Archive for the ‘Uncategorized’ Category

The Cat Sat on the Mat

March 14, 2021

While walking though Teddington the other day I saw tender sight which brought a smile to my eyes.

A man was mending his very old car – an Austin Maxi – and had tools and components laid out around the car.

And just by the car was a small mat on which his cat was very contentedly sat.

I commented to him that it was very considerate of him to put down a mat for the cat.

He smiled.

Then he told me that the mat was there to cover a drain so that he didn’t accidentally lose any parts. And the cat was sitting there opportunistically rather than by invitation.


Correlation does not imply causation

It had seemed so obvious that the man had placed the mat down for the cat. I had immediately intuited his state of mind and fondness for his cat.

In order to have fully appreciated what was happening, I would have needed to:

  • Imagine into being a drain – for which I had no evidence – it was completely covered.
  • And then understand that it would be sensible to cover the drain if working near it – a mat would be ideal.
  • And finally understand that cats will sit on mats unbidden.

And so I was reminded that even the simplest and most apparently obvious things are sometimes not what they seem.


See also these links suggested by astute commenter Dave Burton

In the bleak midwinter

January 19, 2021

So here we are in the bleak mid-winter – the place that everyone with External Wall Insulation loves to be.

As I remain-at-home-to-protect-the-NHS-and-save-lives I have spent a great deal of time staring at the following graph which shows the impact of the triple-glazing and External Wall Insulation.

Click for a larger vsrsion. Plotted in blue against the left-hand axis, the average daily consumption of gas (kWh per day) This is shown against the left-hand axis. Plotted in green against the right -hand axis is the average difference of the outside temperature from 19 °C (°C).

The graph shows two quantities plotted versus the number of days since the start of 2019.

  • In blue, I have plotted the average daily consumption of gas (kWh per day)
    • This is shown against the left-hand axis
  • In green, I have plotted the average difference of the outside temperature from 19 °C (°C)
    • This is shown against the right-hand axis

The dotted red line shows the weather now (circled in green) is colder than it was at this time two years ago.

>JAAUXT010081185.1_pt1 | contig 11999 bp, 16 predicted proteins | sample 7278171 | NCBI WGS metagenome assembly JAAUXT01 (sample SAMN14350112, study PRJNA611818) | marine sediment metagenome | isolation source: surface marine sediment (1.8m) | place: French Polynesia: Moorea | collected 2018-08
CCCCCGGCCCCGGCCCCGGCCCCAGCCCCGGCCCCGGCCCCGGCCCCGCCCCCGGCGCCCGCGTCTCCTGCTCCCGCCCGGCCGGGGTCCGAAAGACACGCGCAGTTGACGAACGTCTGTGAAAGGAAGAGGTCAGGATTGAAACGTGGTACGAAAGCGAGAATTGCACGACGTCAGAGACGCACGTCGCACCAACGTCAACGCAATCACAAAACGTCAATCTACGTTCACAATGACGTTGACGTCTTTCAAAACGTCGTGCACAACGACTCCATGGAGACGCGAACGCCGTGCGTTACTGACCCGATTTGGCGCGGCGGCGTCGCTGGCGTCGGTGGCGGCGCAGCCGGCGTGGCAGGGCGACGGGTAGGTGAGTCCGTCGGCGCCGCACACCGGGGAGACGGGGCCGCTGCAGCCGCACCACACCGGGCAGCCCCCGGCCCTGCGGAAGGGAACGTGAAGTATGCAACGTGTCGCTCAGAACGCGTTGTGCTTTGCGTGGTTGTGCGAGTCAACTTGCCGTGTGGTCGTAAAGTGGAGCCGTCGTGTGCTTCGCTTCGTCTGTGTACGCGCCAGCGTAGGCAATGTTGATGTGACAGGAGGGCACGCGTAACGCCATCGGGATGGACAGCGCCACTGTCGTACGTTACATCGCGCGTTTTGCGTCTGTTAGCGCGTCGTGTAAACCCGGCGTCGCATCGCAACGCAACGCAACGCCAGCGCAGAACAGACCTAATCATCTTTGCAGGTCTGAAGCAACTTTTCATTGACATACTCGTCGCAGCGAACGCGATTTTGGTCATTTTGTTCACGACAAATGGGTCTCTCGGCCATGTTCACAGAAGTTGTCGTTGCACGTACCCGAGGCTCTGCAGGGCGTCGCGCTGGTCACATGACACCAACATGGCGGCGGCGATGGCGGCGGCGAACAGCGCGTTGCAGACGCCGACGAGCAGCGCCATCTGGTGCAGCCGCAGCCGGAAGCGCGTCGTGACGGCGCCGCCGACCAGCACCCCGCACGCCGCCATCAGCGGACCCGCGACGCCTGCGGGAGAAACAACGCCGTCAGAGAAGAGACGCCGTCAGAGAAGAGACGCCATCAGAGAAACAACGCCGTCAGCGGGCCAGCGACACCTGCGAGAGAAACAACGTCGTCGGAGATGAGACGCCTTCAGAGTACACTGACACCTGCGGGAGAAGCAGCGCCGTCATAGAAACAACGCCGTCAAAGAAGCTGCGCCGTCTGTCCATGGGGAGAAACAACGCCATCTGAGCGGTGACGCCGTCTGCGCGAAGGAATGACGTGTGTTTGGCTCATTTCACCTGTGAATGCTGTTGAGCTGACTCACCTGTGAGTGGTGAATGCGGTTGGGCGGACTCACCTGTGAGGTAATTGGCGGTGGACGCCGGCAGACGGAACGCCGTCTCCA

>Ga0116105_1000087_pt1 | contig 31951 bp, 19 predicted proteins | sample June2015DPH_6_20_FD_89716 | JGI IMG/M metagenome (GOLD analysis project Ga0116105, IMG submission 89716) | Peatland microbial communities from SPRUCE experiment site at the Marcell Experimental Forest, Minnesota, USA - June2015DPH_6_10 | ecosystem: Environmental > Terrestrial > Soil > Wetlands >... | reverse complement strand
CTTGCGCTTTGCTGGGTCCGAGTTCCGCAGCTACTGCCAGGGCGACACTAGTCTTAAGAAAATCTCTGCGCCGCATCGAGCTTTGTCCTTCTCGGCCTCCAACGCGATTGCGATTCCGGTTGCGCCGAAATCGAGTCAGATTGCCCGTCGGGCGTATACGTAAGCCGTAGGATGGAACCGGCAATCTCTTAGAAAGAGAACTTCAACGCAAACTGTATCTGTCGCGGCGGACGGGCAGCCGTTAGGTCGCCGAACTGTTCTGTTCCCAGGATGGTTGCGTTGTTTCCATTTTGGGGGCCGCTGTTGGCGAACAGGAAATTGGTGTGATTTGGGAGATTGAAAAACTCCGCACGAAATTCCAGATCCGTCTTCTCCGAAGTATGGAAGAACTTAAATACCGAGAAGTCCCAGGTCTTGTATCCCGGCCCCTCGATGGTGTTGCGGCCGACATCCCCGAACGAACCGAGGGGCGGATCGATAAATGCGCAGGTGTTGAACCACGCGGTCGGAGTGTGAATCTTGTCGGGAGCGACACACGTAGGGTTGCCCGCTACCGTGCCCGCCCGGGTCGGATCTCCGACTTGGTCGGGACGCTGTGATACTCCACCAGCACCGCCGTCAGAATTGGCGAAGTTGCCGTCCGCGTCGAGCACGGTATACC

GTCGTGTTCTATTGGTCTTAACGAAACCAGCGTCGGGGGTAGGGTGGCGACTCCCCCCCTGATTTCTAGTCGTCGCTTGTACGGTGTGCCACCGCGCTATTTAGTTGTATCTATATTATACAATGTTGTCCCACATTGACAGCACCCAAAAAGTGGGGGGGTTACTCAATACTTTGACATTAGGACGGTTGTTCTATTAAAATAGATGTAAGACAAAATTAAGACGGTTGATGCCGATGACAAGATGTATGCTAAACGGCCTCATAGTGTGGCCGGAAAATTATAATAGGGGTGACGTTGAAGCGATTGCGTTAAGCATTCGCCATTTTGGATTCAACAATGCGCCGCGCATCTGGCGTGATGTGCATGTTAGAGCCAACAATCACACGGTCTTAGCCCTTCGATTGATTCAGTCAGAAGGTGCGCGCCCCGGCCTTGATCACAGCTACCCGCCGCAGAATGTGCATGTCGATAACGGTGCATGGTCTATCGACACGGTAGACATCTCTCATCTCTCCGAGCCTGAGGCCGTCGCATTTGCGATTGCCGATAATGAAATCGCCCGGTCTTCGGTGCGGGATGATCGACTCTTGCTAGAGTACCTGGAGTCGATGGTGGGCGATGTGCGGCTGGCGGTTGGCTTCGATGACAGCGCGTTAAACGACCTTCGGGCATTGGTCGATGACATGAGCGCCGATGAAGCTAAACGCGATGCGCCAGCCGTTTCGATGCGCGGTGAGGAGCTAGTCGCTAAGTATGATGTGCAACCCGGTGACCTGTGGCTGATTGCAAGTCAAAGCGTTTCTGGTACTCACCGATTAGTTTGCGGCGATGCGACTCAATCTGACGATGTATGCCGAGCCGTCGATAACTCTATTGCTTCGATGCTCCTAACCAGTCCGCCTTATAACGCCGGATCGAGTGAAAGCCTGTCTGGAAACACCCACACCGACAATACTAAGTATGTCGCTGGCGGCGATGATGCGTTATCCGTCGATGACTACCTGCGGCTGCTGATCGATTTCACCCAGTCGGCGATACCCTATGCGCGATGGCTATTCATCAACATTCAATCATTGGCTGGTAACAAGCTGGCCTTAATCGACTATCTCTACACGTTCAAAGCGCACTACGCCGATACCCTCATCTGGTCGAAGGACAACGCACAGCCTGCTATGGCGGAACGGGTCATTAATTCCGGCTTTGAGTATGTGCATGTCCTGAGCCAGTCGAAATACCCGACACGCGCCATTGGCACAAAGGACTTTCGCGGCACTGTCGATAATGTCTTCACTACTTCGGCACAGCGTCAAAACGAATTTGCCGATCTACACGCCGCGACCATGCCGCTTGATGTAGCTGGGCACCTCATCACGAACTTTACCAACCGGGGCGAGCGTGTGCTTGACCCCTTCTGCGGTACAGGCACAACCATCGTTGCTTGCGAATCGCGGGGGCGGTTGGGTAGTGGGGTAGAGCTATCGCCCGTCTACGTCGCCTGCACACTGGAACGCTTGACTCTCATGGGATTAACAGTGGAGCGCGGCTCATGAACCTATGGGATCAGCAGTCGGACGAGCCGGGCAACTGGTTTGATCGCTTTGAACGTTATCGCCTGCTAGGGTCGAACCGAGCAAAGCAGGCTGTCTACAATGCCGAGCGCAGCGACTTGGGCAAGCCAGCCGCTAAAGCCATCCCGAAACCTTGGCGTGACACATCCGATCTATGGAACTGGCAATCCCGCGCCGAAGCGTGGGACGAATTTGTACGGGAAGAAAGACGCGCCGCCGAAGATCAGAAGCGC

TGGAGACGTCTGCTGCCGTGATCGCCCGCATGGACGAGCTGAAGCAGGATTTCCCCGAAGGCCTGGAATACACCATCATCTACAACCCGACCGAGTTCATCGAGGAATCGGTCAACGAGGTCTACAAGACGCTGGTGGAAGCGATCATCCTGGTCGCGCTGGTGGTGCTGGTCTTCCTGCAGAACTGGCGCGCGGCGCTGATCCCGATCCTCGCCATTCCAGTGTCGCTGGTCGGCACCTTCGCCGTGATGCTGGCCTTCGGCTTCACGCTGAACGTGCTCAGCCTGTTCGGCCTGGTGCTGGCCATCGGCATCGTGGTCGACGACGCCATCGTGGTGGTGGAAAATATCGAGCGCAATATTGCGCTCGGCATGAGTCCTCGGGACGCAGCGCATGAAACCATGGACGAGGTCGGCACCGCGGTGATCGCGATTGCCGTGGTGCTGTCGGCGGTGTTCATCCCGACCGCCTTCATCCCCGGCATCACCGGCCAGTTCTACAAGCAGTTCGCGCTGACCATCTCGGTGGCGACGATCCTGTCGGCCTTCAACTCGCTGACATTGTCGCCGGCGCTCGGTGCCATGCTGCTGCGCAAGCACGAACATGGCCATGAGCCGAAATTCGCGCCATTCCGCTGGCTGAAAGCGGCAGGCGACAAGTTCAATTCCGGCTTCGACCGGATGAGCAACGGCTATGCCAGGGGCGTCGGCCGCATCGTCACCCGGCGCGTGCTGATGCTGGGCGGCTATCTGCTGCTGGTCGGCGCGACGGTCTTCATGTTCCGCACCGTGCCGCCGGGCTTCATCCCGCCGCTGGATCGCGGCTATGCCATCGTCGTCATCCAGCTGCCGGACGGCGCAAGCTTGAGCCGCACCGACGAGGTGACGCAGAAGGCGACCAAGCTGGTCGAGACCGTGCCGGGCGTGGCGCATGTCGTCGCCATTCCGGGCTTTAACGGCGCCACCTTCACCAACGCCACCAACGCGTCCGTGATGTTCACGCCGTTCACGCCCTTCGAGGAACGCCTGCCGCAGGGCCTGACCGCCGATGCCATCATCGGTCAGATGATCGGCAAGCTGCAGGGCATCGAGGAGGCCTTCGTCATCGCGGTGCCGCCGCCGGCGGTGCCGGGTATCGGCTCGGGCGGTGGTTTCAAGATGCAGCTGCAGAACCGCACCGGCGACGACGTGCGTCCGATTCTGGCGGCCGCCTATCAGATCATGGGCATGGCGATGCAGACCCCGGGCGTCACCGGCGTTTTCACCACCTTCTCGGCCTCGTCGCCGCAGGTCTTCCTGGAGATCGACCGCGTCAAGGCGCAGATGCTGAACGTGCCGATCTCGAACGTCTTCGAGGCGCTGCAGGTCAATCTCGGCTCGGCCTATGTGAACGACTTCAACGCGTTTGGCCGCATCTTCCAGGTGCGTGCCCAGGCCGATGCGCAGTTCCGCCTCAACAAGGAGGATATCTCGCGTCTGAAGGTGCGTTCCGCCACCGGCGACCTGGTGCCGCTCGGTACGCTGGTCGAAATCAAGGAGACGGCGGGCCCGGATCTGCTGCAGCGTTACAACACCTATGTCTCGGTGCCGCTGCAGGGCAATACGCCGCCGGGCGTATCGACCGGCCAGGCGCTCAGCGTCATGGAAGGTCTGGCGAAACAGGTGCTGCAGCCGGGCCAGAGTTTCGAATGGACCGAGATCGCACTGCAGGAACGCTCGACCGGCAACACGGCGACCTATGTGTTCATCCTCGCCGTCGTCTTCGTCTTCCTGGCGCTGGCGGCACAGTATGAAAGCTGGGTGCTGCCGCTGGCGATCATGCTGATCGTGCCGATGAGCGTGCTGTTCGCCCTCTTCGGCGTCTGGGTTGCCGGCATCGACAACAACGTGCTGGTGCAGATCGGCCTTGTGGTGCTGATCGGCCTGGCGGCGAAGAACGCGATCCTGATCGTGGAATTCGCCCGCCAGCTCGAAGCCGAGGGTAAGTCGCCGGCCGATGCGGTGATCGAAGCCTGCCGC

However the amount of gas (circled in blue) that I am using to maintain the temperature of the house is now about half what was then: just over 50 kWh per day now versus just over 100 kWh per day then.

The carbon dioxide emissions associated with heating the house look set to be about 1.25 tonnes this winter – still a terrible figure – but much lower than 3 tonnes emitted in the winter of 2018/2019.

To go further we need to ditch the gas boiler and switch to a heat pump. Hopefully we will achieve this in the summer and then we can reasonably hope that next winter we will lower the carbon dioxide emissions associated with heating the house to about 0.4 tonnes – just 13% of what it was in 2018/2019.



Rocket Science

January 14, 2021

One of my lockdown pleasures has been watching SpaceX launches.

I find the fact that they are broadcast live inspiring. And the fact they will (and do) stop launches even at T-1 second shows that they do not operate on a ‘let’s hope it works’ basis. It speaks to me of confidence built on the application of measurement science and real engineering prowess.

Aside from the thrill of the launch  and the beautiful views, one of the brilliant features of these launches is that the screen view gives lots of details about the rocket: specifically it gives time, altitude and speed.

When coupled with a little (public) knowledge about the rocket one can get to really understand the launch. One can ask and answer questions such as:

  • What is the acceleration during launch?
  • What is the rate of fuel use?
  • What is Max Q?

Let me explain.

Rocket Science#1: Looking at the data

To do my study I watched the video above starting at launch, about 19 minutes 56 seconds into the video. I then repeatedly paused it – at first every second or so – and wrote down the time, altitude (km) and speed (km/h) in my notebook. Later I wrote down data for every kilometre or so in altitude, then later every 10 seconds or so.

In all I captured around 112 readings, and then entered them into a spreadsheet (Link). This made it easy to convert the  speeds to metres per second.

Then I plotted graphs of the data to see how they looked: overall I was quite pleased.

Click for a larger image. Speed (m/s) of Falcon 9 versus time after launch (s) during the Turksat 5A launch.

The velocity graph clearly showed the stage separation. In fact looking in detail, one can see the Main Engine Cut Off (MECO), after which the rocket slows down for stage separation, and then the Second Engine Start (SES) after which the rocket’s second stage accelerates again.

Click for a larger image. Detail from graph above showing the speed (m/s) of Falcon 9 versus time (s) after launch. After MECO the rocket is flying upwards without power and so slows down. After stage separation, the second stage then accelerates again.